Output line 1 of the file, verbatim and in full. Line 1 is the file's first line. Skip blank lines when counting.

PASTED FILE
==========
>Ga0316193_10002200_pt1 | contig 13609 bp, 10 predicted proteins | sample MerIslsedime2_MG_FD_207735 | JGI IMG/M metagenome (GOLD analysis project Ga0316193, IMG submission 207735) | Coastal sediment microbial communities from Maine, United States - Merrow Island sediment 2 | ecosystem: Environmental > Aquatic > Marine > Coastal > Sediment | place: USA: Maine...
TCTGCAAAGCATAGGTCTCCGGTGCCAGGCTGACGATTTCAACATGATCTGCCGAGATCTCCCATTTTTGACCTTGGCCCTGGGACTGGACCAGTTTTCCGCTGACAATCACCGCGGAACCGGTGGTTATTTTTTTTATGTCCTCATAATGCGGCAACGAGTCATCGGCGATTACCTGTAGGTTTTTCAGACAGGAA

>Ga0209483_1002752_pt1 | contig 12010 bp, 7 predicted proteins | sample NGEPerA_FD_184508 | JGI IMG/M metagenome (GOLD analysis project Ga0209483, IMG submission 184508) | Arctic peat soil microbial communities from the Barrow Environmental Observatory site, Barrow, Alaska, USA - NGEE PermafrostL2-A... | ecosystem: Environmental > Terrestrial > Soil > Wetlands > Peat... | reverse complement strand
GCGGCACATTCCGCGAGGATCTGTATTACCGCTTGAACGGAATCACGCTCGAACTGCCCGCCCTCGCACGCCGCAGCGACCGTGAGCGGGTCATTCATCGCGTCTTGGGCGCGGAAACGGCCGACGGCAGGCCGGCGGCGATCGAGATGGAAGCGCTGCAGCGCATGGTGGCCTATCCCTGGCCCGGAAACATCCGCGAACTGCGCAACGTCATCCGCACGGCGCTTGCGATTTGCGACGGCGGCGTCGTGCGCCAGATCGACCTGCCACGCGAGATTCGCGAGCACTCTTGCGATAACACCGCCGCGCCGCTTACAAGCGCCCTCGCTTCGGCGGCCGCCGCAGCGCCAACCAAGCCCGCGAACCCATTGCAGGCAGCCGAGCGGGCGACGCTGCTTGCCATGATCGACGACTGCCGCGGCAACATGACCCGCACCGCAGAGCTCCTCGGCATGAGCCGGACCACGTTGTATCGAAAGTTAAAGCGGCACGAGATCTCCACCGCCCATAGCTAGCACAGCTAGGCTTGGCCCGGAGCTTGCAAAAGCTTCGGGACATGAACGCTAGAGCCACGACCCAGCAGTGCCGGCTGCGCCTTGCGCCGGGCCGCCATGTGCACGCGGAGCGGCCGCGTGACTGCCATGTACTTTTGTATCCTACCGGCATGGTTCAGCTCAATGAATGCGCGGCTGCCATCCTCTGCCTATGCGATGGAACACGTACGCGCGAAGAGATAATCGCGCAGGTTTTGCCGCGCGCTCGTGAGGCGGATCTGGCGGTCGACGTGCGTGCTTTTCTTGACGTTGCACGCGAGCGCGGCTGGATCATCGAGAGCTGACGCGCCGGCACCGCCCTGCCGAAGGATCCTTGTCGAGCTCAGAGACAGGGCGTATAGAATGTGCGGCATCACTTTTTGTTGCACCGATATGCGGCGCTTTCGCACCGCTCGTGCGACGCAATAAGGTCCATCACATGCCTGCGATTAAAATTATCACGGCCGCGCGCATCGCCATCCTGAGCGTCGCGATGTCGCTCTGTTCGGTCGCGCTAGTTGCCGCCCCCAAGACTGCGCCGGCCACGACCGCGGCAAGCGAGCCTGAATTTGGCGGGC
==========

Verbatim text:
>Ga0316193_10002200_pt1 | contig 13609 bp, 10 predicted proteins | sample MerIslsedime2_MG_FD_207735 | JGI IMG/M metagenome (GOLD analysis project Ga0316193, IMG submission 207735) | Coastal sediment microbial communities from Maine, United States - Merrow Island sediment 2 | ecosystem: Environmental > Aquatic > Marine > Coastal > Sediment | place: USA: Maine...